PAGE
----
However, this can leave devices vulnerable to damage in hot car interiors. We crack open the facts behind storing your laptop in a hot car; check out our tips and tricks below.
Page Contents (Click Icon To Open/Close)
Is It Dangerous To Leave A Laptop In The Car?
On mild days or short car journeys, leaving your laptop in the car should not be an issue.
When the weather is experiencing extreme temperatures, however, the ambient temperature in your car slowly rises or falls, which affects your laptop's temperature.
But why is it a bad idea to leave your laptop in a hot car?
Excessive Heat Can Damage Your Electronic Devices
On the worst summer days, direct sunlight and high temperatures raise the internal temperature of the passenger cabin; this heat can even melt plastic.
Leaving your laptop in these temperatures or direct sunlight at times like these can harm its delicate laptop components.
If these delicate components - the hard drive, display, cables, and more - get too hot, this can lead to potentially permanent damage. Fixing a laptop that's heat damaged can be quite expensive depending on the model.
Increased Risk Of Fire
Leaving your laptop in hot car while running or in sleep mode causes it to generate heat alongside the direct sunlight.
This, combined with the hot surroundings, creates a serious fire hazard.
We recommend keeping a safe temperature range for you and your electronics and focusing on dissipating heat.
Increased Risk Of Theft
When leaving your car for an extended period, do not just leave your laptop in obvious view, such as on the passenger seat.
Besides the risk of extended direct sunlight, you are inviting thieves to break in and steal it. Try hiding it out of view, such as in the trunk, under a seat, or in the glove box.
What Are The Best Ways To Keep Your Laptop Cool In The Car?
1. Store The Laptop In The Trunk
If you must leave your laptop in your car for an extended period during extreme heat, it is key to avoid leaving it in the open. It may sound odd, but storing it in the trunk or under a cover can help.
Depending on the model and insulation level, the trunk often heats slower than the main cabin, making it the coolest part of the car to store vital electronic devices.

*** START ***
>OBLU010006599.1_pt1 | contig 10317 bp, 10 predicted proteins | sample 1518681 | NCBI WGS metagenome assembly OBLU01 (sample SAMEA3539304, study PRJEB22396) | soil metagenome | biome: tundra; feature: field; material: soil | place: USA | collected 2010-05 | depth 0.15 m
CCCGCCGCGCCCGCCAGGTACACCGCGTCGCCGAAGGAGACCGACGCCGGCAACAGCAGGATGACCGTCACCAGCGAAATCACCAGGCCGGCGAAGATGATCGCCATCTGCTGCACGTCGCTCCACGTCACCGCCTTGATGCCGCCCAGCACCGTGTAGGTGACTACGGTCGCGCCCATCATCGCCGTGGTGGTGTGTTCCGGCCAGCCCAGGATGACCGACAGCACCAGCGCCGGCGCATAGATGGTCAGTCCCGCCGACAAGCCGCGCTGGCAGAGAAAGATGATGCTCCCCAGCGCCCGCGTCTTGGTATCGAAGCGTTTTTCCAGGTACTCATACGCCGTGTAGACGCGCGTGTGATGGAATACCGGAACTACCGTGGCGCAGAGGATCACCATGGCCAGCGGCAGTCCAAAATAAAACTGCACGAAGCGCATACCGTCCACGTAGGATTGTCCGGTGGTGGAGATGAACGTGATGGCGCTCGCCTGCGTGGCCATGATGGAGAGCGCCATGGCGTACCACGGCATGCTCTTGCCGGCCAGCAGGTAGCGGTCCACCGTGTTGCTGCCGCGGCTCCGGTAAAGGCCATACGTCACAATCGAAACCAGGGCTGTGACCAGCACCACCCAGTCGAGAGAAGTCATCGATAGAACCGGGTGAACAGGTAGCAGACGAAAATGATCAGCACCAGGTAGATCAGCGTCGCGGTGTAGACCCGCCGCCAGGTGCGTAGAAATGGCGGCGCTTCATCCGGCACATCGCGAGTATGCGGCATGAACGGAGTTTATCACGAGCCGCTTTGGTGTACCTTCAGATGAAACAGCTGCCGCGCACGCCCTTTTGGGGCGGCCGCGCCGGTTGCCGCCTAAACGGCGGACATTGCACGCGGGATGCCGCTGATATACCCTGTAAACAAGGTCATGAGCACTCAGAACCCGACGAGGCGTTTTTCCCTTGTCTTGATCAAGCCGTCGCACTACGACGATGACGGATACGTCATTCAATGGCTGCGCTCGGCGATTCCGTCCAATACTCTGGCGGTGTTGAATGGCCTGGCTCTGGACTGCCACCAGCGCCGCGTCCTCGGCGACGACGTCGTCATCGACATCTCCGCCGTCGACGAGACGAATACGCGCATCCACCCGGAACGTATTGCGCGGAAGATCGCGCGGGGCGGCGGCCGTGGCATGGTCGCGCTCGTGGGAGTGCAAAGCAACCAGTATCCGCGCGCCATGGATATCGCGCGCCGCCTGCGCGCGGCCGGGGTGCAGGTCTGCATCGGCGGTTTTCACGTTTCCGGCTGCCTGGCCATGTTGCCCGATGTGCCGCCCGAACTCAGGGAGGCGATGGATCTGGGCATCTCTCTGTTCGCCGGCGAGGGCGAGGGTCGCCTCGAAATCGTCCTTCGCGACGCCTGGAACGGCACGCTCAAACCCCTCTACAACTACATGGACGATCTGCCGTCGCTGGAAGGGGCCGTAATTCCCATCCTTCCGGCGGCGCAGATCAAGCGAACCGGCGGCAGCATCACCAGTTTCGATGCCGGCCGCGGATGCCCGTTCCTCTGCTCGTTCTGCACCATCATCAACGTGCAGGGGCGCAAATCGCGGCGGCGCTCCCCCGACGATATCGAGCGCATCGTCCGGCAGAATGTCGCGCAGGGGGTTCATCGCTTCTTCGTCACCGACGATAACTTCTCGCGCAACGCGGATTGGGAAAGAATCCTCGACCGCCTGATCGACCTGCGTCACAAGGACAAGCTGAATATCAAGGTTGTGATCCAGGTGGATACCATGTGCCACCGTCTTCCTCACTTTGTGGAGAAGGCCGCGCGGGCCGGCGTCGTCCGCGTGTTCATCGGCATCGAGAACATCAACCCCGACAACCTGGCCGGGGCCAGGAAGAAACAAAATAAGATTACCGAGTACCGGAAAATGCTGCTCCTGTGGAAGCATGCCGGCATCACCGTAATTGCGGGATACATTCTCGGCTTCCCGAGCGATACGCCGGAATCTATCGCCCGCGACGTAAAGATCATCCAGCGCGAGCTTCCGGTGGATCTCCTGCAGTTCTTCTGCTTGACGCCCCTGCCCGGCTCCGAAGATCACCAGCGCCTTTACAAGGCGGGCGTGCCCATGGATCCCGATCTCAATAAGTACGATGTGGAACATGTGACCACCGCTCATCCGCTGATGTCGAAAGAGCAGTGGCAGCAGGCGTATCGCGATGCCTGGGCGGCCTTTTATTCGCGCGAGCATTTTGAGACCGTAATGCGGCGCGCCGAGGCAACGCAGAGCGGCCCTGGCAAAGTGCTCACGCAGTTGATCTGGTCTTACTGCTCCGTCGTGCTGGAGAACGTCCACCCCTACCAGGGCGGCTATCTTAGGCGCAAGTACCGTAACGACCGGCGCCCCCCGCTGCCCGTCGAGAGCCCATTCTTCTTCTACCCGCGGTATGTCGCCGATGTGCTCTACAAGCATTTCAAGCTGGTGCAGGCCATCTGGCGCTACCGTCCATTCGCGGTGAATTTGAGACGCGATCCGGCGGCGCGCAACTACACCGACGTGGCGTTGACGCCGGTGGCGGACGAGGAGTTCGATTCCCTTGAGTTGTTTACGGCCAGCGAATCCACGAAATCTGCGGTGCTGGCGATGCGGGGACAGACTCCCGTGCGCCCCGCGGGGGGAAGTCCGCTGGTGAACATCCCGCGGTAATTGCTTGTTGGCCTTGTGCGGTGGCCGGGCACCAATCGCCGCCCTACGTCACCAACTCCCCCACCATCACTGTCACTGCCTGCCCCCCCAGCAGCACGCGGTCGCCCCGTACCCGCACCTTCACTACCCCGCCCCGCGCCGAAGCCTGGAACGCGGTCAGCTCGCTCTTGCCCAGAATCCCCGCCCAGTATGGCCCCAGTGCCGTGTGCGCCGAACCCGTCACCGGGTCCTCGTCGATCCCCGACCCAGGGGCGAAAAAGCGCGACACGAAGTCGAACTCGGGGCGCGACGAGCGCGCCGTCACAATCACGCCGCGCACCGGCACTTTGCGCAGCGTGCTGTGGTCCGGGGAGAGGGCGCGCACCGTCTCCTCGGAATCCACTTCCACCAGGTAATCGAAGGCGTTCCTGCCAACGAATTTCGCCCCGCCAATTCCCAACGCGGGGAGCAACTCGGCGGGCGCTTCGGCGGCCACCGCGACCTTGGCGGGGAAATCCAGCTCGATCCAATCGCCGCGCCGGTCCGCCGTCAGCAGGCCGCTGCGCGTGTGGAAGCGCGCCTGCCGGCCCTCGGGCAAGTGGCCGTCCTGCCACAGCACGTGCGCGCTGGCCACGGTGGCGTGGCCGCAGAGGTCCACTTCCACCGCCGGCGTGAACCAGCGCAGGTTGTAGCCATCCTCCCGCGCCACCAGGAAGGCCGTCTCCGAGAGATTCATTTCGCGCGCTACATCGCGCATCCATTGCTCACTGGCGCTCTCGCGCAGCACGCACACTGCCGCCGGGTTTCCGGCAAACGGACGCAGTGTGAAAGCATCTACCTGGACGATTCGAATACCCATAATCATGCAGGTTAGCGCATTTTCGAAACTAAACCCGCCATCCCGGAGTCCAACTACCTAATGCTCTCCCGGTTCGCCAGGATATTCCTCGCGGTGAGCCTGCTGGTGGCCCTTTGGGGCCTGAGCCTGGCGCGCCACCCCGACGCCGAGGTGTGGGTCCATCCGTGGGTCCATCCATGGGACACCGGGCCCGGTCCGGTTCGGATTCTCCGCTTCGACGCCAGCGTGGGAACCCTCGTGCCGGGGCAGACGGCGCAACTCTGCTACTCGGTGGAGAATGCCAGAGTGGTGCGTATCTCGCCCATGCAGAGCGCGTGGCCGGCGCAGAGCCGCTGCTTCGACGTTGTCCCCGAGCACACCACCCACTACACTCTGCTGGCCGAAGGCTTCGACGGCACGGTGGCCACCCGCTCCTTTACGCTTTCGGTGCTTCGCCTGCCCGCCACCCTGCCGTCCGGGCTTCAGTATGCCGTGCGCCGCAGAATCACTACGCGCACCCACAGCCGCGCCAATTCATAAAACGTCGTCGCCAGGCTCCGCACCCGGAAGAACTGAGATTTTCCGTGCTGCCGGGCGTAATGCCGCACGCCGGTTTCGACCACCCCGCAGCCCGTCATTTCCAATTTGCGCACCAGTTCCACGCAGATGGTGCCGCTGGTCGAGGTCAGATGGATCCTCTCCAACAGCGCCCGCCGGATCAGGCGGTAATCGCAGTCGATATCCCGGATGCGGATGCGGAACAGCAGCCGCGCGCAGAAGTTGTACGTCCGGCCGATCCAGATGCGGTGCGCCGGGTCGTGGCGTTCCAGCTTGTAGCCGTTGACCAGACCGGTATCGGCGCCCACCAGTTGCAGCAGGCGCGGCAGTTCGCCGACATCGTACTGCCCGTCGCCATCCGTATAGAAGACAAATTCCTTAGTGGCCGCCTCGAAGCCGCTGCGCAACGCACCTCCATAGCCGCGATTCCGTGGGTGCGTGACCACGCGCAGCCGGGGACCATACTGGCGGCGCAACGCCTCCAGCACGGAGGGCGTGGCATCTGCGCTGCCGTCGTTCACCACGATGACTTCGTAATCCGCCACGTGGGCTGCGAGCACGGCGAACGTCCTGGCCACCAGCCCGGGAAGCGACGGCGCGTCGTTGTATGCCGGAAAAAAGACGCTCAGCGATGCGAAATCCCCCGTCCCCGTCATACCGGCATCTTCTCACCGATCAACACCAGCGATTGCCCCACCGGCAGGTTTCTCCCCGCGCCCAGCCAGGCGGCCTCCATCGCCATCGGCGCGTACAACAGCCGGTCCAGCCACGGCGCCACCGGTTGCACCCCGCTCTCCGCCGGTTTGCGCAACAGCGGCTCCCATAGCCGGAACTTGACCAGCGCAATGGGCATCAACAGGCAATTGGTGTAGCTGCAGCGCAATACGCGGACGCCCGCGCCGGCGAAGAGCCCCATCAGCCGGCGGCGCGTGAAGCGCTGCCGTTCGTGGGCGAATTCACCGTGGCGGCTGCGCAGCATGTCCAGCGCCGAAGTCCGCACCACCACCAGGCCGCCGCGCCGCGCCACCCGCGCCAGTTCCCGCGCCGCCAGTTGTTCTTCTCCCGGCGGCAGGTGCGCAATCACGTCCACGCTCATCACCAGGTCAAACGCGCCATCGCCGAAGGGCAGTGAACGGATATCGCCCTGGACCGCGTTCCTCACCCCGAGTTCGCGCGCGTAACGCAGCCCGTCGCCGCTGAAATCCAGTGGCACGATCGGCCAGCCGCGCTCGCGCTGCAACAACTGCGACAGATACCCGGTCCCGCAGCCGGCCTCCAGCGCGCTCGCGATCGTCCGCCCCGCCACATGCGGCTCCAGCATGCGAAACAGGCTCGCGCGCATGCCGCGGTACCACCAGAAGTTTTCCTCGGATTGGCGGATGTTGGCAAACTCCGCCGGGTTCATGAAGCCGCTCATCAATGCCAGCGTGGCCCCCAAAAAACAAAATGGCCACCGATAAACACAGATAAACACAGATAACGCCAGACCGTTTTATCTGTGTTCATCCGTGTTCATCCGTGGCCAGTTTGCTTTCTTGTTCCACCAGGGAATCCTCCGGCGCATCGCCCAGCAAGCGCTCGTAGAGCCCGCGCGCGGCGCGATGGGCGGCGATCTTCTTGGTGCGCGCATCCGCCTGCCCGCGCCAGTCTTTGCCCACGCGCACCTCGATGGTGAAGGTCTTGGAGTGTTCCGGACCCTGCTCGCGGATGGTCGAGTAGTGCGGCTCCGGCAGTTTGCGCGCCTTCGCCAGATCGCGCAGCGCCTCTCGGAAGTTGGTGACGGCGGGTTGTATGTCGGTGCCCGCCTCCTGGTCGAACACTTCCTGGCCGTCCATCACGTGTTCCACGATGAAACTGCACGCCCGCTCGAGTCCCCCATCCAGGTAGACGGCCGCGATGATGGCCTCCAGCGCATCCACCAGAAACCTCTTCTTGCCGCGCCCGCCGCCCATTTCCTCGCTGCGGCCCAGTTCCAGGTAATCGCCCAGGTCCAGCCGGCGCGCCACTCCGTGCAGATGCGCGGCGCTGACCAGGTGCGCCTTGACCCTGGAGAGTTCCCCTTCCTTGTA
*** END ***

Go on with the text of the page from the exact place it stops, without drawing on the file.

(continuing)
However, we do recommend being careful if choosing to move your laptop to the trunk; be subtle and wary of potential thieves.
If the trunk is not an option, try storing your device under the driver's seat; heat rises, so the coolest place should be as low to the ground as possible.
2. Make Sure The Laptop Is Completely Powered Off
When in a hurry or simply feeling lazy, it is easy to just close your laptop and put it in sleep mode while you run errands.
However, most laptops generate heat even when in sleep mode, which adds to the unsuitable temperature inside—every degree of heat matters when too much can damage your hard disks and internal components.
To avoid adding more heat to your car, make sure to follow the proper saving and shutting down procedures before storing your laptop and leaving.
Additionally, we recommend letting it cool off to room temperature before turning it back on, which can take 5-10 minutes.
3. Use A Cooler Bag Or Cooling Device
Keeping your laptop cool in a hot car is vital when storing it in a hot car; cooler bags can help dissipate heat and maintain something close to an ideal temperature.
Insulative bags are available online or in local tech stores.
If you don't want to shell out on a cooler bag, we recommend buying leakproof and sweatproof ice packs and wrapping them in a white towel.
If you own a drinks cooler, putting the wrapped ice packs and laptop inside won't hurt on a hot day.
Other options to consider include running the air conditioning or trying out cooling fans in your car to try to manage the temperature.
This can help keep your computer and vehicle cool and prevent damage.
4. Use A Car Sunshade
Sunshades can be a lifesaver for your car's interior on hotter days.
If you plan on leaving computer in a hot car, the necessary precautions above, along with a sunshade, can do wonders.
5. Park In The Shade
If a sunshade is not an option, natural shade on the street can help deflect the direct sun and hot air away from your car.